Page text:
“We have a love of reading, good beer, and Minnesotan community," says Cream & Amber co-founder Katie Terhune. "We saw an opportunity to strengthen the Hopkins community, which lacked a bookstore, by creating a space where you can grab a book in one hand and a dark roast, or stout, in the other."
She and co-founder Kacey Hruby Wyttenhove met in college and discovered their shared love of books and beer. With Cream & Amber, they’ve realized that affinity and created a space geared toward fostering community via books, beer, coffee.
The bookstore/bar/cafe (barbookfe?) also serves panini, salads, soups, and snacks—and Sleepy V's mini doughnuts during weekends—so you can really make a day of it. Below are five more things to know about this chill spot.
5. The book selection is well curated.
Cream & Amber stocks both used and new books, but this isn’t a version of Half Price Books. The precious real estate of the cozy space means Terhune and Wyttenhove need to be choosy about what’s on the shelves, and, during our visit, we had no complaints. The overall number of books may not be vast, but the topics covered and the careful selection mean you’ll have not trouble finding something to love. Also: Used books are very reasonably priced. We scored a copy of Yotam Ottolenghi’s Plenty More cookbook for $6!
4. Your book club has a new meeting spot.
This place is all about bringing people together (see this recent tweet), so of course they have a community room available for groups up to 13 people. Does your book club need a place to meet? Are you getting together to plan an event? The Cream & Amber community room meets your space needs, and you can easily incorporate coffee, beer, and wine into your get-together. Plus, it’s free.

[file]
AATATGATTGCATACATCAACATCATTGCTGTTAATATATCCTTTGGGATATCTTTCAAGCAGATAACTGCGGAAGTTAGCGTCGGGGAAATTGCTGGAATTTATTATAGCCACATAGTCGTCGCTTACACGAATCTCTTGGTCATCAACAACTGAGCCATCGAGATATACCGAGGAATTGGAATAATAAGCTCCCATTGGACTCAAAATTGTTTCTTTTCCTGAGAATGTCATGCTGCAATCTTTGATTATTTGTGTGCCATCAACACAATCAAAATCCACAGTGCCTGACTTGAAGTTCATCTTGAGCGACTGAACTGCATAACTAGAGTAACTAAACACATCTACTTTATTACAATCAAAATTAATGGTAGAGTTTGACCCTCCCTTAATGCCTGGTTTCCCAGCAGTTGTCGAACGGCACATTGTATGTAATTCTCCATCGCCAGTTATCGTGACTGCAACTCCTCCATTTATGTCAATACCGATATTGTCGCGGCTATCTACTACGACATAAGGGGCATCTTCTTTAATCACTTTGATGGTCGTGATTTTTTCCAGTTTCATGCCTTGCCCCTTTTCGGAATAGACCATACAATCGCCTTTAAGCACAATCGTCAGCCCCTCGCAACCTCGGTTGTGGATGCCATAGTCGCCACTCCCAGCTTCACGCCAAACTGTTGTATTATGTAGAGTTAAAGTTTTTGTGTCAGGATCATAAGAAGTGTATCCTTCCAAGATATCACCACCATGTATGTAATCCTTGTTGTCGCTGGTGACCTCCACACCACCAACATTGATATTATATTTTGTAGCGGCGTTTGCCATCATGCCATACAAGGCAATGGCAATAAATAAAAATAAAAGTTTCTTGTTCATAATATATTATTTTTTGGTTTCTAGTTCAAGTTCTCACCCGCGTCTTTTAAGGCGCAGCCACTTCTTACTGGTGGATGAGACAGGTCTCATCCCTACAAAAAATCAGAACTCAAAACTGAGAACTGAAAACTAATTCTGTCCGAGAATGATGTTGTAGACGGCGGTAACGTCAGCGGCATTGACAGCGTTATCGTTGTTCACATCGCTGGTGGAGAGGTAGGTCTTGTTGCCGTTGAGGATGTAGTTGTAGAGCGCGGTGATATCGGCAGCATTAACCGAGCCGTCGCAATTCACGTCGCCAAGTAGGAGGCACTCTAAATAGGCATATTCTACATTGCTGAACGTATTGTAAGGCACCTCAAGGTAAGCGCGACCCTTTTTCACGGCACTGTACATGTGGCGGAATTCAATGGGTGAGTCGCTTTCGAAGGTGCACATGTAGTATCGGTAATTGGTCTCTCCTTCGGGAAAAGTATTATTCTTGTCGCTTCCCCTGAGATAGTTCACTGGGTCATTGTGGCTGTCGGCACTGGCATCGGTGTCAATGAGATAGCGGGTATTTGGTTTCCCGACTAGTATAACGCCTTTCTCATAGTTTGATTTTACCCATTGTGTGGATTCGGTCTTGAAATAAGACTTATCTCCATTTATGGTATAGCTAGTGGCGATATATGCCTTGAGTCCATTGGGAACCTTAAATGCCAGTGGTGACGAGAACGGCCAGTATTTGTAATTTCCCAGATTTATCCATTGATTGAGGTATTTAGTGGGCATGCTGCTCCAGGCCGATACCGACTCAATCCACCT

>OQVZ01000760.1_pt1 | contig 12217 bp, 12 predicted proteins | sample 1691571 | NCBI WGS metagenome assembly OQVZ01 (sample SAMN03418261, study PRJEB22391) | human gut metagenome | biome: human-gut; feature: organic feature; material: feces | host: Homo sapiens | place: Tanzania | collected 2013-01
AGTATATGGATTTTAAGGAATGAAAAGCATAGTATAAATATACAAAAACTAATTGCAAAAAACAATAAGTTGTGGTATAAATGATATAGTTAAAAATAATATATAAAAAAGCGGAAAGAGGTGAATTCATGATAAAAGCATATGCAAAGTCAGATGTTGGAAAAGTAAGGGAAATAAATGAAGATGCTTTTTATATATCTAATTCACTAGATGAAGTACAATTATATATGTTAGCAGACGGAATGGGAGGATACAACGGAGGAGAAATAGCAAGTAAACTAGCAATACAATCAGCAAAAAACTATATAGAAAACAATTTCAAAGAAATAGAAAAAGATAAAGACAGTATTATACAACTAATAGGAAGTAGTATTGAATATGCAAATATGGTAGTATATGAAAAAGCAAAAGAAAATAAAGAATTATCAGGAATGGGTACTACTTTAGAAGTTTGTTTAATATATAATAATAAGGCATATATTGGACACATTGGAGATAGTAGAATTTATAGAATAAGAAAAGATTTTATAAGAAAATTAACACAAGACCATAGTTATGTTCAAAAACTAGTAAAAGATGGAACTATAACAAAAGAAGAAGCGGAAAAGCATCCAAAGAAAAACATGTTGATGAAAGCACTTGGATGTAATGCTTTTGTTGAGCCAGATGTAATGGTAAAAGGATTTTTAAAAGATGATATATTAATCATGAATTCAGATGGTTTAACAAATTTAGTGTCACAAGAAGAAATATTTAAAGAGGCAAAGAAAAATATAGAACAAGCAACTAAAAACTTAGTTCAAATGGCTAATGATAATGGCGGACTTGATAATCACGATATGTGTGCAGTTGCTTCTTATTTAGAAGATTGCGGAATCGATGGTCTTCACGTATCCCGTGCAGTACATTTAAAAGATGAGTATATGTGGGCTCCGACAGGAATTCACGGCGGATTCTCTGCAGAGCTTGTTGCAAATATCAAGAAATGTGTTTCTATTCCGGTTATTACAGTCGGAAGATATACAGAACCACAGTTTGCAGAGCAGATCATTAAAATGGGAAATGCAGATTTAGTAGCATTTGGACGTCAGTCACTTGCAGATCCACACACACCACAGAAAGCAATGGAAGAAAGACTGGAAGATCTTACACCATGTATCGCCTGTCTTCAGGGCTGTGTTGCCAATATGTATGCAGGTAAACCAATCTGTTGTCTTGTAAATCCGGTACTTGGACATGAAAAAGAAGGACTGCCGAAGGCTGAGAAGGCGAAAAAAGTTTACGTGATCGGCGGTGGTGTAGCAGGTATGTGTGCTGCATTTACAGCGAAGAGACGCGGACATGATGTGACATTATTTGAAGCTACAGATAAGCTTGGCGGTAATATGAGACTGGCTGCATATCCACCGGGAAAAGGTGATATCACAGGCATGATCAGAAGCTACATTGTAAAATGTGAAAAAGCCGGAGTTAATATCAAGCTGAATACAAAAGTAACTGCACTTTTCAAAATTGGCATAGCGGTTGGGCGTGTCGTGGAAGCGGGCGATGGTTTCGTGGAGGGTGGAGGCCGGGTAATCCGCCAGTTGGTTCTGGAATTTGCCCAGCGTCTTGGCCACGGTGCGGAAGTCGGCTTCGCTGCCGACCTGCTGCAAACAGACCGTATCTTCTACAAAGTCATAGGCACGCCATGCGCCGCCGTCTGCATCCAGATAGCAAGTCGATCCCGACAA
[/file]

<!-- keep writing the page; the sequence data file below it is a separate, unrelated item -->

3. We'll say it again: This bookstore serves coffee, beer, tea, and wine.
In a move that’s stunningly obvious, Wyttenhove and Terhune combined the joys of a bookstore, cafe, and bar. (If you like Moon Palace's Geek Love Cafe, it's safe to say you'll love it here.) It’s a seamless melding, with airy bookshelves lining the walls and a bar so welcoming you just have to pull up a stool and get a little something to drink. Beers are sourced locally and will rotate often; coffee comes from Bootstrap Coffee Roasters, and each order has free refills so you can keep your literary conversations fueled.
2. They’re poised to be the bookstore in Hopkins.
Hopkins has a nearby Barnes & Noble, but as far as Mainstreet goes, Cream & Amber has the lock on being a seller of books, used and new. And despite what people may think about the decline of the written word, books aren’t only holding their own, they’re gaining ground. The American Booksellers Association reported that book sales in November 2018 were 10 percent higher than a year prior. Indie bookstores are ideal gathering places for communities (see #4), so it’s not much of a surprise that they’re bounding back during a time when social media and screen time leave us hankering for actual human interaction.
1. Add them to your Independent Bookstore Day map.
No specifics yet on how Cream & Amber will celebrate Indie Bookstore Day on April 27 (fingers crossed for more mini donuts from Sleepy V’s), but with their set-up, it promises to be fun.
Cream & Amber
1605 Mainstreet, Hopkins